A typical mortgage offer will last for six months, but this can sometimes be extended

‘For example, the original deal may no longer be available, or a new valuation may be required, or the lender may wish to re-assess your income and outgoings.’

Where an application involves a new-build property, the offer may last longer – potentially up to 12 months, according to Harris.

‘Borrowers should be aware that some new builds have completion deadlines that may not coincide with offer expiry dates,’ he said.

How to get a mortgage with bad credit?

Some lenders will not offer mortgages to people with a history of bad credit, and this was something that Google searchers wanted to know how to get around. 

Lenders that are willing to do so often charge a higher interest rate, to reflect the increased level of risk.

‘When getting a mortgage with bad credit, you can expect to borrow less and to pay more in interest in comparison to someone who has an exemplary credit record,’ explained the spokesperson for the Mortgage Advice Bureau.

Having bad credit may mean you are not able to borrow as much on your mortgage

Having bad credit may mean you are not able to borrow as much on your mortgage

‘High street lenders are generally averse to dealing with those who have bad credit, which can make it pretty difficult.

‘When you apply for a mortgage, it can register on your credit file – and if you apply to a number of lenders to see if they will lend to you, it may be doing additional damage to your credit score.’

‘Your best option, according to Mortgage Advice Bureau, is to contact an established and experienced mortgage broker.

‘They will have access to contacts and deals that are exclusive and not available to the general public. The mortgage broker will carry out a ‘soft’ credit check first, so your inquiry doesn’t negatively impact your credit score.’ 

What is an interest-only mortgage?

Another common question on Google concerned interest-only mortgages. So what are they? 

When borrowing for a home, you can either opt for a repayment mortgage or an interest-only mortgage.

With a repayment mortgage, you will pay back a part of the loan, as well as the interest, each month until you eventually pay off the mortgage.

With an interest-only mortgage, you will only pay the interest each month, with the loan amount remaining the same.

‘It means your monthly payments will be lower but, at the end of the mortgage term, the full amount you borrow is still outstanding and you have to pay the lender back everything at that time,’ said Morrey.

‘When applying for an interest-only loan, the borrower must demonstrate that there is a clear and credible strategy in place to repay the capital,’ added Harris.

What is a lifetime mortgage?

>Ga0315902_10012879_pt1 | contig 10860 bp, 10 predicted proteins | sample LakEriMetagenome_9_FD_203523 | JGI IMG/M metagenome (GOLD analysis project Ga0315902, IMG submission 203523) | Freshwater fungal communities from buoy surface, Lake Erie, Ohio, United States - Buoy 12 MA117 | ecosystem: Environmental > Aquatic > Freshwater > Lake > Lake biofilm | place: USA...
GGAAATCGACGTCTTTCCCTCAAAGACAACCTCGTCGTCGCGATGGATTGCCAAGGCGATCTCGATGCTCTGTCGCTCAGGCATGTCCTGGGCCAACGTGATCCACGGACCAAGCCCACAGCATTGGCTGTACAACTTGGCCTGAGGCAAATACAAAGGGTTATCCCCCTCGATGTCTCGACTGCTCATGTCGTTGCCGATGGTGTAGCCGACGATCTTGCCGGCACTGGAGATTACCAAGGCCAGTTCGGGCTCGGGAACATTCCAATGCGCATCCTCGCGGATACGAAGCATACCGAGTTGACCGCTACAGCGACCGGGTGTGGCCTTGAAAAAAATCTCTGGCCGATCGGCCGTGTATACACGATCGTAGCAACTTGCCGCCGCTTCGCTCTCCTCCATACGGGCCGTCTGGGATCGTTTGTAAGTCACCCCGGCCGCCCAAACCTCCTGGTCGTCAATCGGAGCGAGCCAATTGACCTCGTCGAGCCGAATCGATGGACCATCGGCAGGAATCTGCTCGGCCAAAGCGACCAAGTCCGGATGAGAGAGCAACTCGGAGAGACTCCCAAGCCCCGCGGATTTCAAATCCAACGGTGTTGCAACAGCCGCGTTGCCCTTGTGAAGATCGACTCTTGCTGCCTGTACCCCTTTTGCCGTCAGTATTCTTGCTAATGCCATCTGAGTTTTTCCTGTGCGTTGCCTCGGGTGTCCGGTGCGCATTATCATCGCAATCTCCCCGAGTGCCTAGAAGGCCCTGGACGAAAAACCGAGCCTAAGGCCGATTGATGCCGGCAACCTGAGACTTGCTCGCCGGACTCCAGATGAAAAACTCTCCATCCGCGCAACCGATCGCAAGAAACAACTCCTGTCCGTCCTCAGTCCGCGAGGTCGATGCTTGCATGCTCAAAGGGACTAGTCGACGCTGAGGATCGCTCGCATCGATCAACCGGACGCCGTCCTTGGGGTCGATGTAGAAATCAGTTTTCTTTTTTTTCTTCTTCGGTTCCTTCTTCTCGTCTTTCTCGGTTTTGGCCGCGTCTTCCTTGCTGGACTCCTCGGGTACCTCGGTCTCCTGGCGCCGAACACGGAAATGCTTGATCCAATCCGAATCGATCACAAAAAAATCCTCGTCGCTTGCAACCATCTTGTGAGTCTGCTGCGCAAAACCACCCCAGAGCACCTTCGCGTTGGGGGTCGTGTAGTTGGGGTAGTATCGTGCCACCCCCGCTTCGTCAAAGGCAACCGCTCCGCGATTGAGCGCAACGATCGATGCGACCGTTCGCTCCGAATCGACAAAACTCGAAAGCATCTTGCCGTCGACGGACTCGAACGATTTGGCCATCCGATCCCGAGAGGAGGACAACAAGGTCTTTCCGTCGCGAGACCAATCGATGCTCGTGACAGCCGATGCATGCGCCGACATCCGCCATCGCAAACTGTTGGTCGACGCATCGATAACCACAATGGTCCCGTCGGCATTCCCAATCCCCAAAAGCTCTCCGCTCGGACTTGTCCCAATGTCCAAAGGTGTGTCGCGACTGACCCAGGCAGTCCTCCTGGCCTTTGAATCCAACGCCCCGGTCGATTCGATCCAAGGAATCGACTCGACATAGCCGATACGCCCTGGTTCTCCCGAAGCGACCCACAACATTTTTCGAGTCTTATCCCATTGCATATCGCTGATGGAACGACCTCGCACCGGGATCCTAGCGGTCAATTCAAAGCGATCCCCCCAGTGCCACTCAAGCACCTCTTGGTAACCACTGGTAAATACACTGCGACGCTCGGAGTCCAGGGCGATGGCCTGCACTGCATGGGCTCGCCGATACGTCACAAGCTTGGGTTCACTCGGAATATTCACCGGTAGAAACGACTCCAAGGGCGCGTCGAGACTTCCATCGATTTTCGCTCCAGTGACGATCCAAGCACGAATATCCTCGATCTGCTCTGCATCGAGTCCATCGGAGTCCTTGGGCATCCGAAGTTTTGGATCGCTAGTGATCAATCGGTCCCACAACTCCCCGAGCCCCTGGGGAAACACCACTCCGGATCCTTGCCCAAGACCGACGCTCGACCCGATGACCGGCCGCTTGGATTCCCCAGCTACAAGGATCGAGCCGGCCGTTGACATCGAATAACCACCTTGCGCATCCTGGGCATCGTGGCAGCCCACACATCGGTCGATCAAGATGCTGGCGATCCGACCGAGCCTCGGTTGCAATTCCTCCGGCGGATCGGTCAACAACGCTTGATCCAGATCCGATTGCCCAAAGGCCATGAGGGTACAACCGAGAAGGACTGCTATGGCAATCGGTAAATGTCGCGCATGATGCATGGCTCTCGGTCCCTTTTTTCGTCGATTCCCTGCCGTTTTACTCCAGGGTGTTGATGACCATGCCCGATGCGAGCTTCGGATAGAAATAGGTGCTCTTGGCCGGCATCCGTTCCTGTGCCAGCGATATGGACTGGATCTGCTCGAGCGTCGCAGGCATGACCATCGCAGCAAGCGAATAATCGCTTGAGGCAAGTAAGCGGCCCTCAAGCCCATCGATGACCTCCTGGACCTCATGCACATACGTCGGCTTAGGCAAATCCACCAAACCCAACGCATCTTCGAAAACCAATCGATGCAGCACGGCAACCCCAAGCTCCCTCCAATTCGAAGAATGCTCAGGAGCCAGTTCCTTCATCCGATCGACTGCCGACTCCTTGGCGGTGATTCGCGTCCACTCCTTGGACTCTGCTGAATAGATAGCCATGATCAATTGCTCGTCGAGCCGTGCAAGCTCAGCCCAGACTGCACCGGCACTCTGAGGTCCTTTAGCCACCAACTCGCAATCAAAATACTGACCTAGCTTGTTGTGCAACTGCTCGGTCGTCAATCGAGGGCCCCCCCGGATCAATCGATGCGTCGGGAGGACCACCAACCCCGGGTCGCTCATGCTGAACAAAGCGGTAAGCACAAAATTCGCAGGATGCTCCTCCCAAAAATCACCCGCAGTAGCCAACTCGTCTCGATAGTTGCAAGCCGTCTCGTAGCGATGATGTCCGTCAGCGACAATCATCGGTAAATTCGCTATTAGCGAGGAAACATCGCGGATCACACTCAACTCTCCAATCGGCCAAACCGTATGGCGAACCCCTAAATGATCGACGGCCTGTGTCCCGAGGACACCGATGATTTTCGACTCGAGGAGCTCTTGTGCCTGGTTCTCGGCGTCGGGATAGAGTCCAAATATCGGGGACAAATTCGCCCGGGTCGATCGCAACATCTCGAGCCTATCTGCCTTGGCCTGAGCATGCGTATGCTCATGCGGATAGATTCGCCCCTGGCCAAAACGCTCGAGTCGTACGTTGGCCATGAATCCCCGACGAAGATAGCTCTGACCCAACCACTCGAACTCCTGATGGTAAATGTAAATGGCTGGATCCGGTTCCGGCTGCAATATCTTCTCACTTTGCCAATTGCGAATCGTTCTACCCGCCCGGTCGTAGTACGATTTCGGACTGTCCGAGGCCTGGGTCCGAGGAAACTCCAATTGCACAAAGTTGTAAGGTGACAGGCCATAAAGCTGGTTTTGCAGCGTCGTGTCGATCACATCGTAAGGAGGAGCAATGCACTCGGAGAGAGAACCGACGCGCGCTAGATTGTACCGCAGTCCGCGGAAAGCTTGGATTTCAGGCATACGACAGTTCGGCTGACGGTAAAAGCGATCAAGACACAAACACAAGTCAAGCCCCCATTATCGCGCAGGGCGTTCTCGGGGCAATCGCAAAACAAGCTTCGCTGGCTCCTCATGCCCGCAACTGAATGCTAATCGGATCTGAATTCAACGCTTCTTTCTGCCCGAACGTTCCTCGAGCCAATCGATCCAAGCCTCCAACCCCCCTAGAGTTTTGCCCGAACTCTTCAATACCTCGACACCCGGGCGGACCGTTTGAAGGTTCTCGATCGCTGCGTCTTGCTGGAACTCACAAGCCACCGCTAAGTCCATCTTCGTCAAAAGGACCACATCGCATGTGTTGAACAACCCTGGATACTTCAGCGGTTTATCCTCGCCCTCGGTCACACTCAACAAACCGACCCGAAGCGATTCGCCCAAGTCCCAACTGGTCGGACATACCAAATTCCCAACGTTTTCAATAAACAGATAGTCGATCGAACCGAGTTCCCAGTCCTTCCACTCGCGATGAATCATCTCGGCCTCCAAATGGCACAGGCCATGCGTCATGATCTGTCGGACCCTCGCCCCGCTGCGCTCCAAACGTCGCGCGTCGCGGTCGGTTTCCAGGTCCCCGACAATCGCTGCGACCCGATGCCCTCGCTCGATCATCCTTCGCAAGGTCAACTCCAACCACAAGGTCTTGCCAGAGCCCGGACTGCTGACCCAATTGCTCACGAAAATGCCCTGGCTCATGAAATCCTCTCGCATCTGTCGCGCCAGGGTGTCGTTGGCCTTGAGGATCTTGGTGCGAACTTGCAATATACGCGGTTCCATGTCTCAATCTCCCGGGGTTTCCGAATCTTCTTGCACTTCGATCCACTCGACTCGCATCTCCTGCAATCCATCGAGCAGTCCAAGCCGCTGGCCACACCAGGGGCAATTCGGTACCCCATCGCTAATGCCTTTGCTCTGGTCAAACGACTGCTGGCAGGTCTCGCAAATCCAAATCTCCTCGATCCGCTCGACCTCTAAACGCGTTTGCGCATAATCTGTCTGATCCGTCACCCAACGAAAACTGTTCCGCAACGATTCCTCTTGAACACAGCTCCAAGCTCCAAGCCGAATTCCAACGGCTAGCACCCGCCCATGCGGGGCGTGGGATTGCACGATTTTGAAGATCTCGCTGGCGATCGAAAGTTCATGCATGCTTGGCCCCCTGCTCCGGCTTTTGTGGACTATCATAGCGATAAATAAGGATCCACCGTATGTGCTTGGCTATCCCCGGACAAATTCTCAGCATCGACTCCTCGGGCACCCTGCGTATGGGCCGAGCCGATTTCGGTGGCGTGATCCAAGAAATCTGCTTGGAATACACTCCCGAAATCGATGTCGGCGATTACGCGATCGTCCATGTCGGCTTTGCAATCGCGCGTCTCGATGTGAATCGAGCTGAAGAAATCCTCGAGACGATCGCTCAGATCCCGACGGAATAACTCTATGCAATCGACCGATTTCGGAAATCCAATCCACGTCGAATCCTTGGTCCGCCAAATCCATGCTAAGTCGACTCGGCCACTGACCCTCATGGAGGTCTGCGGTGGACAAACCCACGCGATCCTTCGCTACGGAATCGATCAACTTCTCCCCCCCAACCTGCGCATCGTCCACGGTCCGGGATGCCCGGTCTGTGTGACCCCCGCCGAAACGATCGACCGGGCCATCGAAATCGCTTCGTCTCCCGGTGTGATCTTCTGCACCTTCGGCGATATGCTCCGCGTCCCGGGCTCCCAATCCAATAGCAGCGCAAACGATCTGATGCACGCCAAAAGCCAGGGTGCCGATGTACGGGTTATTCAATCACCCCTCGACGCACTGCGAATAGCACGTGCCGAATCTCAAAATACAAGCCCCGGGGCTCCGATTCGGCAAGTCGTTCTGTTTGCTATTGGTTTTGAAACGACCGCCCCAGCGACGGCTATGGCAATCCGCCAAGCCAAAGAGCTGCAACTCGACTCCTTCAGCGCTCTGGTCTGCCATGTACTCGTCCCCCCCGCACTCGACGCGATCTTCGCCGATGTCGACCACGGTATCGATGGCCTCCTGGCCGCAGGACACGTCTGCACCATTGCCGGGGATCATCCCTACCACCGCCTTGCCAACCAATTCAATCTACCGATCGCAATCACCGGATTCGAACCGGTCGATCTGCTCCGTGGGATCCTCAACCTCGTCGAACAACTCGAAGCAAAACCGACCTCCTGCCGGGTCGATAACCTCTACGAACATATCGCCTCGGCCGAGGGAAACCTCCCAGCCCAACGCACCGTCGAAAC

A lifetime mortgage is a mortgage secured on your home, with the loan only being repaid when you pass away, go into long-term care or sell the property.

Two examples of this are retirement interest-only mortgages and equity release mortgages.

Equity release allows you to access some of the equity in your home via a lifetime mortgage

Equity release allows you to access some of the equity in your home via a lifetime mortgage

‘Lifetime mortgages often have fixed rates of interest, and in the case of equity release mortgages, the fixed rate is for life and not just two or five years,’ explained Morrey.

He added: ‘They should not be confused with lifetime tracker mortgages, which track a specific index such as the Bank of England base rate – these will likely have an end date and won’t be for a ‘lifetime’ in itself.’

There are strict lending criteria, with the amount you can you borrow depending on your age.

‘Seeking expert financial and legal advice is crucial for this type of mortgage,’ said Harris.

‘An adviser covering both equity release and standard mortgages would be most useful as they can assess the most suitable route forward.’

Some links in this article may be affiliate links. If you click on them we may earn a small commission. That helps us fund This Is Money, and keep it free to use. We do not write articles to promote products. We do not allow any commercial relationship to affect our editorial independence.

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What is a Subprime Mortgage?



What is a subprime mortgage? If you’re asking this question, chances are good you’re either trying to borrow for a home with poor credit or you’ve been offered a loan you’re concerned is a subprime loan. We’ll explain the answer to the question “what is a subprime mortgage?” and discuss some of the risks and alternatives.

What is a subprime mortgage?